Two weeks later at No. 6 Georgia Tech in historic Grant Field against then-SEC member Yellow Jackets coached by Bobby Dodd, the play worked for what was the decisive touchdown in a 10-7 LSU victory. Because the game was nationally televised by CBS and because Jerry had probably the best overall game of his remarkable college career – he cracked a rib in the second quarter and never missed a play on offense or defense – his name began being mentioned as a Heisman candidate.
Any Heisman candidate, even back in the early 1960s, needed a signature play that would grab the attention of voters. For Jerry, it was that 98-yard kickoff to open the second half vs. Tech that broke a scoreless halftime tie.
“I almost got loose against A&M on the return,” Jerry says. “If you disguise the ball well enough, somebody on the kick coverage team on the outside has to slow down a bit.
“By golly, it works at Georgia Tech. It was a long way. If I had had to run another 10 yards, I would have passed out. I didn’t have to run around or over anybody, I didn’t have to make anybody miss me. I got a lot of good blocks. It was just matter of me not falling down and not dropping the doggone ball.
“I was running as fast as I could as hard as I could in one direction and it seemed like the end zone wasn’t drawing close. It was just staying there. My wife Judy told me later that `you’re even slower than you look.’ ”
By the end of Jerry’s senior season, he had led the Tigers in rushing, receiving, scoring, punting, kickoff returns, was tied for first in interceptions and was second in punt returns.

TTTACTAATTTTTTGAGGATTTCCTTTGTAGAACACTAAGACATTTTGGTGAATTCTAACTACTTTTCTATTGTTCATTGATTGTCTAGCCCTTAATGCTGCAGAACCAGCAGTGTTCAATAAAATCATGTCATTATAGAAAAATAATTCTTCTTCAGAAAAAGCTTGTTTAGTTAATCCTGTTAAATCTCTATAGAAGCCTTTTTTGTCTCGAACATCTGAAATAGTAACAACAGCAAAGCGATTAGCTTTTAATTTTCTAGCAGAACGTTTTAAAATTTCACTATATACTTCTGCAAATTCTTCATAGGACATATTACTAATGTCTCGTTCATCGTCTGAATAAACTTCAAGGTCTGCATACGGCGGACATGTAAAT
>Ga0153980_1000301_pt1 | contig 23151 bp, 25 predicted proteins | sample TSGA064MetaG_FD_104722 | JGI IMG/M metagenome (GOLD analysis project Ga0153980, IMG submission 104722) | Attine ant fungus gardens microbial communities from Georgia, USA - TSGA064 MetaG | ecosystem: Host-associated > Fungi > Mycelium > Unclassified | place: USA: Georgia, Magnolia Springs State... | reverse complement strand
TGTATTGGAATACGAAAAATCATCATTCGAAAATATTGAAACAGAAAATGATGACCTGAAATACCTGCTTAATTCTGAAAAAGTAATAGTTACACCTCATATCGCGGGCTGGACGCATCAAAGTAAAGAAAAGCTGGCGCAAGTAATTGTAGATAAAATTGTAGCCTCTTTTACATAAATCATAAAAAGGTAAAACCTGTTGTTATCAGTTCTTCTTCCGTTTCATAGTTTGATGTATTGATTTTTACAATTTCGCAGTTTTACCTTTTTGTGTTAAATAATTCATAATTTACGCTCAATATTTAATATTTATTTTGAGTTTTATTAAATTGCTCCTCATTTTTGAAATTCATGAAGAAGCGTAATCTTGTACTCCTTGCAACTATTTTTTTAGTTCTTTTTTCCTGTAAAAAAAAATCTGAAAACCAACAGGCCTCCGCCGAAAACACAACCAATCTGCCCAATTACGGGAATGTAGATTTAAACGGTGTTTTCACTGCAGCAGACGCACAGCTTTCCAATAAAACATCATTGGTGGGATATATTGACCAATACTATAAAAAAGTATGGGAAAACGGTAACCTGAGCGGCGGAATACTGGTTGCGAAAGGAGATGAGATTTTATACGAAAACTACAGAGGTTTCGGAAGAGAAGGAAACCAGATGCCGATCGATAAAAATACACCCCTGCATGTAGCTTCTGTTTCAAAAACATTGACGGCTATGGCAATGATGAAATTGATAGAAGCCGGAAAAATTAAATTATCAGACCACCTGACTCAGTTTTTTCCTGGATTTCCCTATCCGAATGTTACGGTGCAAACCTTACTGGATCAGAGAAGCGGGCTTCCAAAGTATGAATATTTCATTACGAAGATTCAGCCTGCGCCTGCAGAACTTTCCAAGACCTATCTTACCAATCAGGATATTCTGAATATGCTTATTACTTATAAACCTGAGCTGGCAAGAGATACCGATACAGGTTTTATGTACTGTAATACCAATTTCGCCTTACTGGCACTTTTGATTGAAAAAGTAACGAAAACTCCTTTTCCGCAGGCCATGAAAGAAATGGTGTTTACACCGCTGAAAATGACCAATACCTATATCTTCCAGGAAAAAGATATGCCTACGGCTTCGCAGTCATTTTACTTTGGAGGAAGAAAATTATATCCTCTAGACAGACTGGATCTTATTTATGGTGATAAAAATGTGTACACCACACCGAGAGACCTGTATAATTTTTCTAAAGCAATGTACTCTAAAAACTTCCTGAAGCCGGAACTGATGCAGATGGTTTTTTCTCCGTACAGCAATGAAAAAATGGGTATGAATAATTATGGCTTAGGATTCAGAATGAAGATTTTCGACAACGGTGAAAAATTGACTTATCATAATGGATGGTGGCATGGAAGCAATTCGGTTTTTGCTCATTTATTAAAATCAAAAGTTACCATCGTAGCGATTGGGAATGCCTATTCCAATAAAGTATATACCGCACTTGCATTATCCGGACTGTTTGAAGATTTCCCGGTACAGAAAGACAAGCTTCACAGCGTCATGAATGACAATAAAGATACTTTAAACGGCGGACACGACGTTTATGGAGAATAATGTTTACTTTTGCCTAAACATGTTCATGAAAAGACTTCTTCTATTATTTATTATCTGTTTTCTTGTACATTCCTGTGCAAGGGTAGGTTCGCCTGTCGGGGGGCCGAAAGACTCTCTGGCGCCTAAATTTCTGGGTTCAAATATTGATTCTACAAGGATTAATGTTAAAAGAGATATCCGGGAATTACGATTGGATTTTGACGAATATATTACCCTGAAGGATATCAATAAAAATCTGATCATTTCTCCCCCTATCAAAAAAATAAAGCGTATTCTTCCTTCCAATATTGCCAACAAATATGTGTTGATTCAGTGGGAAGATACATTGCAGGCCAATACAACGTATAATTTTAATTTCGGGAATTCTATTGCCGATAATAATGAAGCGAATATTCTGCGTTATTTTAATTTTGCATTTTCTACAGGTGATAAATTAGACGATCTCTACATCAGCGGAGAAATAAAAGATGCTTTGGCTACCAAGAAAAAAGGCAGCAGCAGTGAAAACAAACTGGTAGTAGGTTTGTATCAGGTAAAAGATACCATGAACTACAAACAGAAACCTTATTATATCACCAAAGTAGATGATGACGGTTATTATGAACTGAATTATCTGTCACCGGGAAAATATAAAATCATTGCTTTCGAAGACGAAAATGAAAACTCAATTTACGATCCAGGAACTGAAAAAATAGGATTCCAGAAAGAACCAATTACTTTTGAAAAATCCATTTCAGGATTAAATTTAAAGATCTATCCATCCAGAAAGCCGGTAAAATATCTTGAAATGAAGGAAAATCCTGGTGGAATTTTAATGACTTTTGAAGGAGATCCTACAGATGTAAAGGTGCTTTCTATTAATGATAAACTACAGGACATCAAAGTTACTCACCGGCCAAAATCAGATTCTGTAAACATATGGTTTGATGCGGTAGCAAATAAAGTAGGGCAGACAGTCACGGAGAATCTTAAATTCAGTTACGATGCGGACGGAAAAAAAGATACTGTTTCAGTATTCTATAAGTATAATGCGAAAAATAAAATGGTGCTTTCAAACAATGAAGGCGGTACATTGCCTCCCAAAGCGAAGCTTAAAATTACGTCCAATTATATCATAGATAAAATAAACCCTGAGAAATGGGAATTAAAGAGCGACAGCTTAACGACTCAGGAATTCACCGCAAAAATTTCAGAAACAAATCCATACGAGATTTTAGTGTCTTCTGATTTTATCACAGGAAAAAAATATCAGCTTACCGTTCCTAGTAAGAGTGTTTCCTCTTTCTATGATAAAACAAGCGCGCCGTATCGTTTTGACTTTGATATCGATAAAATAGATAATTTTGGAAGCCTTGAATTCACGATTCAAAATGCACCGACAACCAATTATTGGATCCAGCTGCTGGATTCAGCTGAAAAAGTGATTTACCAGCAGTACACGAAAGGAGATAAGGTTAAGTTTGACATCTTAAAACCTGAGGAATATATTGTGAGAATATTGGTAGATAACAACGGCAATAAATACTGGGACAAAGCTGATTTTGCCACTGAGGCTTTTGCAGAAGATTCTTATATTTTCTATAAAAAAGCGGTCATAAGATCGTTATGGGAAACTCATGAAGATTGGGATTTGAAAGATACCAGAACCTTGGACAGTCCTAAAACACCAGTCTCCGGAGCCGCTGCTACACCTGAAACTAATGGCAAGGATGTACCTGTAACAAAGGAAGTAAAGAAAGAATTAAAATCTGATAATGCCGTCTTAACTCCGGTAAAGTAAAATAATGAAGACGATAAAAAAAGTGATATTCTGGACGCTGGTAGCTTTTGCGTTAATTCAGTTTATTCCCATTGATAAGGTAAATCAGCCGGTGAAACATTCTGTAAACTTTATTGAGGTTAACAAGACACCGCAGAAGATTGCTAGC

For all of that, he finished second in Heisman voting to Terry Baker, an Oregon State quarterback, who led the nation in total offense with 2,276 yards (the second-most ever at the time). Baker got 172 first place votes and 707 points to Jerry’s 112 first-place votes and 618 points in the closest Heisman balloting ever to that point.
Jerry, voted a first-team all-American, certainly had the right to be disappointed to not win the Heisman. But he wasn’t – not then and not now – because he has never forgotten he was the last player signed in LSU’s 1959 recruiting class.
“The runt of the litter,” Jerry says with a laugh.
Back then, when there wasn’t a 25-man NCAA-established scholarship limit per year like today’s game, you could sign as many players as you wanted. So Jerry, despite being an all-state back at West Monroe (La.) High, was the 52nd player in a class of 52 signed by Dietzel.
Jerry’s recruitment process was simple. Four colleges contacted him – Louisiana Tech, Tulane, Northeast Louisiana and LSU.
Probably the only reason LSU finally offered Jerry was because of the persistence and persuasion of Red Swanson, a former LSU player and coach, who was a member of LSU’s Board of Supervisors when Jerry was in high school.